Don Surber: Palin Vs. Krugman; UPDATED

Yesterday we linkedNew York Sun editorial which correctly indicated Governor Palin has been far ahead of the curve in predicting that the Fed’s policy of masking monetizing Obama’s unprecedented debt accumulation with a policy of printing money via QE2 would inevitably result in the inflationary repercussions we’re experiencing now.  Late yesterday Don Surber posted a great piece in which he ties a lot of this together, including a rather impotent attempt by New York Times lefty pundit Paul Krugman to rationalize the predictably bad effects of said policy.  Excerpts follow:

There should be severe penalties and frankly, not only should we fire Ben Bernanke, but we should strip him of his pension and sue him for economic malpractice. There should also be a federal grand jury investigating this monumental failure.

American conservatives tried to tell them.

From the Wall Street Journal on November 9, 2010:

Sarah Palin, delving into a major policy issue a week after the mid-term elections, took aim Monday at the Federal Reserve and called on Fed chairman Ben Bernanke to “cease and desist” with a bond-buying program designed to boost the economy.

Speaking at a trade association conference in Phoenix, the potential 2012 presidential candidate and tea-party favorite said she’s “deeply concerned” about the central bank creating new money to buy government bonds. Ms. Palin said “it’s far from certain this will even work” and suggested the move would create an inflation problem.

What exactly did she say?

From the same story, Mrs. Palin: “When Germany, a country that knows a thing or two about the dangers of inflation, warns us to think again, maybe it’s time for Chairman Bernanke to cease and desist. We don’t want temporary, artificial economic growth bought at the expense of permanently higher inflation which will erode the value of our incomes and our savings.”

She referred of course to the hyperinflation in the Weimar Republic days of Germany in the 1920s — which collapsed and paved the way for Hitler and Nazi Germany.

This is what happens when a smart nation gets reckless.

[…]

From William Jacobson: “In other news, the most intelligent, nuanced and intellectually adroit President ever — someone who can parse a sentence with his bare hands — still is pushing windmills and high speed trains as the key to our economic future. I’ll take a mere commoner as the next president, you can have Don Quixote.”

And he teaches law at Cornell.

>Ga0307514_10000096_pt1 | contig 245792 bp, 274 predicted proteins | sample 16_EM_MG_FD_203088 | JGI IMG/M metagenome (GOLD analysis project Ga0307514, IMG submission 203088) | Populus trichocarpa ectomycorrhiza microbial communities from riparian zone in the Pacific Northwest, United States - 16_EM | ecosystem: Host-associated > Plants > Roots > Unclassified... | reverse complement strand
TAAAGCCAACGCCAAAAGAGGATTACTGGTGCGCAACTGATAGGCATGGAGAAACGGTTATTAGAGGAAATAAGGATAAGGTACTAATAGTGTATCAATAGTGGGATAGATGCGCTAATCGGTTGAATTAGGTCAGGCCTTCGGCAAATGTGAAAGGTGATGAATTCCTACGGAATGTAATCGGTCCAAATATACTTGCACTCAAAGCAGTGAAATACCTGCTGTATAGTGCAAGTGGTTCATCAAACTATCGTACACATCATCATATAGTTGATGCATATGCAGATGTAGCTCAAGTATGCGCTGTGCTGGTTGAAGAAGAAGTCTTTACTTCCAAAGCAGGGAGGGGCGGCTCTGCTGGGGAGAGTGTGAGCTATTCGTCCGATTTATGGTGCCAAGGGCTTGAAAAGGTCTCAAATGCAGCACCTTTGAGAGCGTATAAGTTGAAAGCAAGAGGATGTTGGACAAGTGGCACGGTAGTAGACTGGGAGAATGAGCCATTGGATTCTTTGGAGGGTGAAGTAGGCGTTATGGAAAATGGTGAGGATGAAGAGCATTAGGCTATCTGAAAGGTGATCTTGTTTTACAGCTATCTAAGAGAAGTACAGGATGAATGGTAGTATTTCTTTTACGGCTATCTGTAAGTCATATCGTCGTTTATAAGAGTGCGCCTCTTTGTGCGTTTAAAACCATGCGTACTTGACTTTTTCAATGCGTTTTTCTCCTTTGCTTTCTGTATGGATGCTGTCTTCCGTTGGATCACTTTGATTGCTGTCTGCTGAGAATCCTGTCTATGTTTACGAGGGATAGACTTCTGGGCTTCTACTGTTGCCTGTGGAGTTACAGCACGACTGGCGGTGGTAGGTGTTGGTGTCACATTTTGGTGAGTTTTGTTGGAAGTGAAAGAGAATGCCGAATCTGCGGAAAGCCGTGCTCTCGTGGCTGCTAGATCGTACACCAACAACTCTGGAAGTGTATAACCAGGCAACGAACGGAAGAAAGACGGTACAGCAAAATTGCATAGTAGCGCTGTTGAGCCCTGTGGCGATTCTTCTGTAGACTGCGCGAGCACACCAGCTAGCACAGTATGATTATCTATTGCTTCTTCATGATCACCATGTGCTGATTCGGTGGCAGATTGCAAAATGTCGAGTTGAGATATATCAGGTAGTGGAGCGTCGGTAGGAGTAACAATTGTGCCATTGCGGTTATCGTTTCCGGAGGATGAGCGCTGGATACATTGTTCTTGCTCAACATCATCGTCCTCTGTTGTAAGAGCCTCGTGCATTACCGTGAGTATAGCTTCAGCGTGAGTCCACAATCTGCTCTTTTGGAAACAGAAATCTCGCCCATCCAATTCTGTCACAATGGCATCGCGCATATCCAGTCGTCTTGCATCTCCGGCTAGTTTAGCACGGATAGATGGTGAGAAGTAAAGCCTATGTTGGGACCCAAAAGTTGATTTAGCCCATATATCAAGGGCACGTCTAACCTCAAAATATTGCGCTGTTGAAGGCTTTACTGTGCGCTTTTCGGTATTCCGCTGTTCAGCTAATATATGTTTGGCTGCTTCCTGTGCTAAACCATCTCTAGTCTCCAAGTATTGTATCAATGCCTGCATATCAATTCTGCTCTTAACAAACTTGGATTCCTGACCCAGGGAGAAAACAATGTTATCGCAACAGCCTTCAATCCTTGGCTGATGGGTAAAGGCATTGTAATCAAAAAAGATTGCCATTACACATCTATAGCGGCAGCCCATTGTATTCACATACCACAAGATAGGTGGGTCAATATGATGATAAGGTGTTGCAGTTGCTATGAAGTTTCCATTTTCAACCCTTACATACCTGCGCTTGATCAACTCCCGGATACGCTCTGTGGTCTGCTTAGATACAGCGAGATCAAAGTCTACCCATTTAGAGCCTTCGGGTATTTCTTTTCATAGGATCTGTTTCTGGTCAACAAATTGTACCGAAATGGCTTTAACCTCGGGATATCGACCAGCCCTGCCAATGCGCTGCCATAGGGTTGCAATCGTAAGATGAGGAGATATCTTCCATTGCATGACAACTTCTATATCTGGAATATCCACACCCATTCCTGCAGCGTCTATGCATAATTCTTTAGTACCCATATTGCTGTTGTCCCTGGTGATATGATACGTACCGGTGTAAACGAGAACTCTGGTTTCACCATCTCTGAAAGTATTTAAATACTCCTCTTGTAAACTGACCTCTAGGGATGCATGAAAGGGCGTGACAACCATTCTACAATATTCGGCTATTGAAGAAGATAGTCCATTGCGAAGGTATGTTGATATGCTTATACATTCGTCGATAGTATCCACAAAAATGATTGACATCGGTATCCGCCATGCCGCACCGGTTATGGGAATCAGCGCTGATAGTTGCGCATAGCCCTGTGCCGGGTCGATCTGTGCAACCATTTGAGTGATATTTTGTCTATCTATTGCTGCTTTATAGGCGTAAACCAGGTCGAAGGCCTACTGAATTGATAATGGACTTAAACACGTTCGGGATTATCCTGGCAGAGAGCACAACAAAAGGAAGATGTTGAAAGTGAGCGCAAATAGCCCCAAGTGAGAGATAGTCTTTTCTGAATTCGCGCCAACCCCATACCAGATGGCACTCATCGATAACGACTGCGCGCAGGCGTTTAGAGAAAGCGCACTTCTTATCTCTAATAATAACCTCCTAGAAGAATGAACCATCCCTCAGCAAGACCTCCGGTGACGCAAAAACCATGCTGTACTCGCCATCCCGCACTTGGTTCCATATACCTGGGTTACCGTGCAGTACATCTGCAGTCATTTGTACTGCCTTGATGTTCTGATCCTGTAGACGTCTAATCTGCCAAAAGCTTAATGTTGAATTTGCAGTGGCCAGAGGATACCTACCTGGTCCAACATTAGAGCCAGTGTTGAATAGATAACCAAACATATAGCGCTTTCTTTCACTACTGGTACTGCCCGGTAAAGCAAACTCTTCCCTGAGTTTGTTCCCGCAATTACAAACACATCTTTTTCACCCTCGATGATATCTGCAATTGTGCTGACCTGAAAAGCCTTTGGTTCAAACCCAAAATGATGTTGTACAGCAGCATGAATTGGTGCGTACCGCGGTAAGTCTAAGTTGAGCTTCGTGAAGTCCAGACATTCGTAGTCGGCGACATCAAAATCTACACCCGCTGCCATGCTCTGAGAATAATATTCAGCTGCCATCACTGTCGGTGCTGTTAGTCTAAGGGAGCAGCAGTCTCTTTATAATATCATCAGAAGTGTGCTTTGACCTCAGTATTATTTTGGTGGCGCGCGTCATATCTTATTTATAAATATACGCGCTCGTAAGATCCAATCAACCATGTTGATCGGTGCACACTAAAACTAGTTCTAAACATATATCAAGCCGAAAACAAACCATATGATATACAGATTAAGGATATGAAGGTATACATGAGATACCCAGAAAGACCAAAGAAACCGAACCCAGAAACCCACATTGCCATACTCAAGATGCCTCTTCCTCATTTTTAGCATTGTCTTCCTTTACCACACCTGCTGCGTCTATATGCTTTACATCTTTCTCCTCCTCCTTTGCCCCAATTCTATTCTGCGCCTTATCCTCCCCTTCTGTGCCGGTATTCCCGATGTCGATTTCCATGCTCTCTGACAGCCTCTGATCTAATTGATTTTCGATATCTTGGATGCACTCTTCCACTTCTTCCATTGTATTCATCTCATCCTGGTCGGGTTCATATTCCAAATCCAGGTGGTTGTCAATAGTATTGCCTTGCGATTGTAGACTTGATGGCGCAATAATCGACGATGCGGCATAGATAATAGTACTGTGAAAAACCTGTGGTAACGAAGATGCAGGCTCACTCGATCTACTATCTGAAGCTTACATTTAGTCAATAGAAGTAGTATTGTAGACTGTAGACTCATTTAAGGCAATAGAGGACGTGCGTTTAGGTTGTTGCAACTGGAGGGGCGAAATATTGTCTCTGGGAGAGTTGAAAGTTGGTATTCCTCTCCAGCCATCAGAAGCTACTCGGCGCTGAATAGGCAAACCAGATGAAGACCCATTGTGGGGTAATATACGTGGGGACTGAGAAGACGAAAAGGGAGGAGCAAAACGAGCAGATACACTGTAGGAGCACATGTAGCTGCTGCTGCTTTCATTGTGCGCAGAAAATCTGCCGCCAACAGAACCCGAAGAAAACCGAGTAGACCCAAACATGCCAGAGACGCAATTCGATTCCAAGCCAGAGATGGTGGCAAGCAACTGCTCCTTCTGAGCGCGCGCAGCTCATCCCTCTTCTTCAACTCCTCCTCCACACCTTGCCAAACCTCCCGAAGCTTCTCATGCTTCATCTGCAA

If an Ivy Leaguer can get it, why not liberals?

Because they have this type of wishful thinking from Nobel economics laureate Paul Krugman:

People have been asking me about this article on the disappointing results of the Fed’s quantitative easing. What I would say is that QE2 has been implemented in such a way that there was no reason to expect a lot of traction on the economy; the only channel through which we might have had large effects was via expectations. And that part mainly happened before the policy actually began.

What is the Fed actually doing? It isn’t “printing money”; it has been buying long term bonds, paying for them by adding to (interest-paying) bank reserves. In effect, it has been borrowing short and lending long.

He is in denial deeper than Elton John was when he married Renate Blauel.

Nothing wrong with being gay.

Plenty wrong with being stupid.

Surber has done an excellent job and I strongly recommend you read the whole thing.  Be sure to follow Surber’s links as well.

(h/t Dave C)

Update: (h/t technopeasant) Ed Morrissey has more at Hot Air:

The actual problem in the economy is that government policies and high deficits portend massive tax increases in the near future, and regulatory adventurism promises higher operational costs.  With the current administration sending those signals loudly and clearly, capital investors have no good reason to get off the sidelines and put their capital to work.  The Fed has no control over that; they can only adjust monetary policy for a problem that monetary policy doesn’t impact significantly.  Bernanke and the Fed attacked the one problem they could address — the risk of deflation — and kicked off inflation instead.

Many of us predicted exactly this outcome last fall when the Fed launched QE2, including Sarah Palin.  We need to worry less about who’s running the Fed and more about who’s running the federal government.  That’s where the problems can actually get solved.

More here.



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